A malocclusion is an incorrect relationship between the maxilla (upper jaw) and the mandible (lower jaw), or a general misalignment of the teeth. Malocclusions are so common that most individuals experience one, to some degree. The poor alignment of the teeth is thought to be a result of genetic factors combined with poor oral habits, or other factors in the early years.
Moderate malocclusion commonly requires treatment by an orthodontist. Orthodontists are dentists who specialize in the treatment of malocclusions and other facial irregularities.
The following are three main classifications of malocclusion:
Class I – The occlusion is typical, but there are spacing or overcrowding problems with the teeth.
Class II – The malocclusion is an overbite (the upper teeth are positioned too far forward relative to the lower teeth). This can be caused by the protrusion of the upper jaw and/or teeth or retrusion of the lower jaw and/or teeth.
Class III – Prognathism (also known as “underbite”) is a malocclusion caused by the lower teeth being positioned further forward than the upper teeth. An underbite usually occurs when the lower jawbone is large or the upper jawbone is short.
Reasons for treating a malocclusion
A severe malocclusion may lead to skeletal disharmony of the lower face. In a more extreme case, the orthodontist may work in combination with a maxillofacial surgeon to reconstruct the jaw. It is never too late to seek treatment for a malocclusion. Children and adults alike have completed orthodontic realignment procedures and have been delighted with the resulting even, straight smile.
Here are some of the main reasons to seek orthodontic treatment for a malocclusion:
Reduced risk of tooth decay – A malocclusion often causes an uneven wear pattern on the teeth. The constant wearing of the same teeth can lead to tooth erosion and decay.
Better oral hygiene – A malocclusion can be caused by overcrowding. When too many teeth are competing for too little space, it can be difficult to clean the teeth and gums effectively. It is much easier to clean straight teeth that are properly aligned.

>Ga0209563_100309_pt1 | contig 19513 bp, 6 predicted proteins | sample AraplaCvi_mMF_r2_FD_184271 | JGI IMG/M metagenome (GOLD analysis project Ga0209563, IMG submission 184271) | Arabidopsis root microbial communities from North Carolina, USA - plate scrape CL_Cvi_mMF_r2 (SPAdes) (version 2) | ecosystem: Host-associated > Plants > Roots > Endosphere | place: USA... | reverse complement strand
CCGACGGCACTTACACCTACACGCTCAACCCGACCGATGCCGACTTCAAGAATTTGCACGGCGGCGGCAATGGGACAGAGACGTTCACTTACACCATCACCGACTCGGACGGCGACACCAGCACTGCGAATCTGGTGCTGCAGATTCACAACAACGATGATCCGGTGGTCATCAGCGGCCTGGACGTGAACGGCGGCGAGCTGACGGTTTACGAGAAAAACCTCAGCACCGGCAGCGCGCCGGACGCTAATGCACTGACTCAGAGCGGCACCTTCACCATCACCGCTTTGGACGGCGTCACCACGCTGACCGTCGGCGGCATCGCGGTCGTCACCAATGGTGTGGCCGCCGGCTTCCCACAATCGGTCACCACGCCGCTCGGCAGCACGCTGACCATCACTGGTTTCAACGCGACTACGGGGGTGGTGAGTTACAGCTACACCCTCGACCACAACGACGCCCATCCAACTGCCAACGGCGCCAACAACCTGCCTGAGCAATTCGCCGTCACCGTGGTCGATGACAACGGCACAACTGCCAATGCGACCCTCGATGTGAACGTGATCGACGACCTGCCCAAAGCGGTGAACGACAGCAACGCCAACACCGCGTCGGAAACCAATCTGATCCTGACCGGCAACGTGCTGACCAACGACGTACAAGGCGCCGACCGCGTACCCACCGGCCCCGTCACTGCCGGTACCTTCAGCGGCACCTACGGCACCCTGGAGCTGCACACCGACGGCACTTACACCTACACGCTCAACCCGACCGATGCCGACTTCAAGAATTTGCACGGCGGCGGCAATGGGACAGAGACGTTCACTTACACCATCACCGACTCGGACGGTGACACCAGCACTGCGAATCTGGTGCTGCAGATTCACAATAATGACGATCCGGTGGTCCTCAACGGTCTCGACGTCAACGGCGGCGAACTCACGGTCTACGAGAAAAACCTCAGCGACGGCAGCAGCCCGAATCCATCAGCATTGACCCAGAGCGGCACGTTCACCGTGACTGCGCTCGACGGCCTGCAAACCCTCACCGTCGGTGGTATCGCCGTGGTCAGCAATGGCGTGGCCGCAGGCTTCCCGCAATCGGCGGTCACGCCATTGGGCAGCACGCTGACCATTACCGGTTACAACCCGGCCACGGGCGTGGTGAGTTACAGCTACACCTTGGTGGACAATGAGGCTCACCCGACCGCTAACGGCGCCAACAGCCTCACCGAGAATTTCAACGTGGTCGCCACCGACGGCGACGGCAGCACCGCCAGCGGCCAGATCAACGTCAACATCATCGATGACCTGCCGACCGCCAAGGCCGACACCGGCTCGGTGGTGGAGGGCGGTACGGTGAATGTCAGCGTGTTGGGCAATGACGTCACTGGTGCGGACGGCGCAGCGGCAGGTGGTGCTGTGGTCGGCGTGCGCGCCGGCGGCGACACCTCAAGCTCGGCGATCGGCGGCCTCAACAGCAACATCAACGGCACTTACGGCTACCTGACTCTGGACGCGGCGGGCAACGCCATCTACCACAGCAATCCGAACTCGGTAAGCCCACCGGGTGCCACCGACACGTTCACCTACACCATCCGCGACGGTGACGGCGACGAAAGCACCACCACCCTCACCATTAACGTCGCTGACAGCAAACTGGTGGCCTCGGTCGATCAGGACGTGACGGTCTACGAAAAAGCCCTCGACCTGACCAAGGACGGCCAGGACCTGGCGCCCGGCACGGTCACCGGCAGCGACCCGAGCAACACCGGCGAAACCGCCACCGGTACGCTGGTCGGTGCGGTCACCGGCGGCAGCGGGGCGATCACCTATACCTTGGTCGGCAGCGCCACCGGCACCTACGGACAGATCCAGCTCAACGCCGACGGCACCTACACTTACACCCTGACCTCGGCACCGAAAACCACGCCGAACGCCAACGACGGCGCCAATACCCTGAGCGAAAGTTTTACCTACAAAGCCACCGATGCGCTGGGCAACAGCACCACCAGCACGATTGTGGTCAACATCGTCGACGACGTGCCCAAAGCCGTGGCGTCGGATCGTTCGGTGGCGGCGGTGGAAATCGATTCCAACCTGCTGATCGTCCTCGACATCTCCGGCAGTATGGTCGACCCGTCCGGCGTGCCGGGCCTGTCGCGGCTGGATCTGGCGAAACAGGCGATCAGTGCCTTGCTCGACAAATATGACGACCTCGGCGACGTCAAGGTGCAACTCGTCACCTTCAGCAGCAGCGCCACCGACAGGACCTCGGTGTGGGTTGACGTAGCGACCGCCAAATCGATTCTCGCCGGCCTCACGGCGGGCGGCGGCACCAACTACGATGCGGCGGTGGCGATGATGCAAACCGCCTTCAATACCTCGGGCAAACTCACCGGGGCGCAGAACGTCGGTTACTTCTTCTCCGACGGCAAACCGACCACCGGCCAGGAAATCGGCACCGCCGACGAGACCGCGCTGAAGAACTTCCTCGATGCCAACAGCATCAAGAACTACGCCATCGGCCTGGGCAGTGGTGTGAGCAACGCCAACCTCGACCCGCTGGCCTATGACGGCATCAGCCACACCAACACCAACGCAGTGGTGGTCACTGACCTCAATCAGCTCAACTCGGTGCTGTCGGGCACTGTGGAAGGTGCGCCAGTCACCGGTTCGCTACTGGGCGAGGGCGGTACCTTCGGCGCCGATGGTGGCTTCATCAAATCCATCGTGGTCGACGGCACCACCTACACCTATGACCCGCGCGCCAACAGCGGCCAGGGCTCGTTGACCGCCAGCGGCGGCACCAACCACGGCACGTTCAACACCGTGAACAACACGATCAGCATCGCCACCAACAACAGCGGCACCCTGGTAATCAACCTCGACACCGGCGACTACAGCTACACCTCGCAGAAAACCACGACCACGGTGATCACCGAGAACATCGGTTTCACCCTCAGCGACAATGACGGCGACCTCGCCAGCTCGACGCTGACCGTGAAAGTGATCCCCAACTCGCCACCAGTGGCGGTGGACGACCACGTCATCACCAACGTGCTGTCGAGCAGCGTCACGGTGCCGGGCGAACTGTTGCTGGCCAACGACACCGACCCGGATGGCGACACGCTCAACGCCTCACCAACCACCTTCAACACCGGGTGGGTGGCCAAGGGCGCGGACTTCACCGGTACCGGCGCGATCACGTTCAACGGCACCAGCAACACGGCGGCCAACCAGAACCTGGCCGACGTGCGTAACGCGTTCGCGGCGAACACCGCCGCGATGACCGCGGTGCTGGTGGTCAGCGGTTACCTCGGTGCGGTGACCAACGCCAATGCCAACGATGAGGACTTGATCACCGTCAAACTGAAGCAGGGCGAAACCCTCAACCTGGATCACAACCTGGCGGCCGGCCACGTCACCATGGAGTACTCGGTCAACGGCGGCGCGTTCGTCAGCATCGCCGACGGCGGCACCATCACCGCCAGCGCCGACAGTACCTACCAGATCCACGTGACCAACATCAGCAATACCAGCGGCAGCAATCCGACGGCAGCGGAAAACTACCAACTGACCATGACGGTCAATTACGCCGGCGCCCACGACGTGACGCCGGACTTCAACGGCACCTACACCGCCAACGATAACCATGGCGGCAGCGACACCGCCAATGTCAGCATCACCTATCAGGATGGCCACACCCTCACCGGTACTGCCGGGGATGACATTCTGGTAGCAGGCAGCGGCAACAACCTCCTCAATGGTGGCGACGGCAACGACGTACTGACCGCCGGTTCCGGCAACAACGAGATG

Reduced risk of TMJ – Certain types of malocclusion may lead to an increased risk of Temporomandibular joint (TMJ) disorder.
How is a malocclusion treated?
A malocclusion is usually treated with orthodontic braces. The orthodontist takes panoramic and cephalometric radiographs, conducts visual examinations, and takes dental impressions of the teeth before deciding on the best course of treatment. If a malocclusion is obviously caused by overcrowding, the orthodontist may decide that extraction of teeth is the only way to create enough space for the realignment. However, in the case of an underbite, crossbite or overbite, there are several different orthodontic appliances available, such as:
Fixed braces – This type of appliance consists of brackets cemented to each tooth and an archwire that connects each brace. The orthodontist adjusts or changes the wire on a regular basis to move the teeth into proper alignment.
Removable devices – There are many non-fixed (removable) orthodontic appliances available to treat a malocclusion. Retainers, headgear, and elastics are among the most common. Retainers are generally used to hold the teeth in their corrected position following orthodontic treatment, however they can also be modified to improve mild misalignment of teeth.
If you have any questions about malocclusions, please contact our office.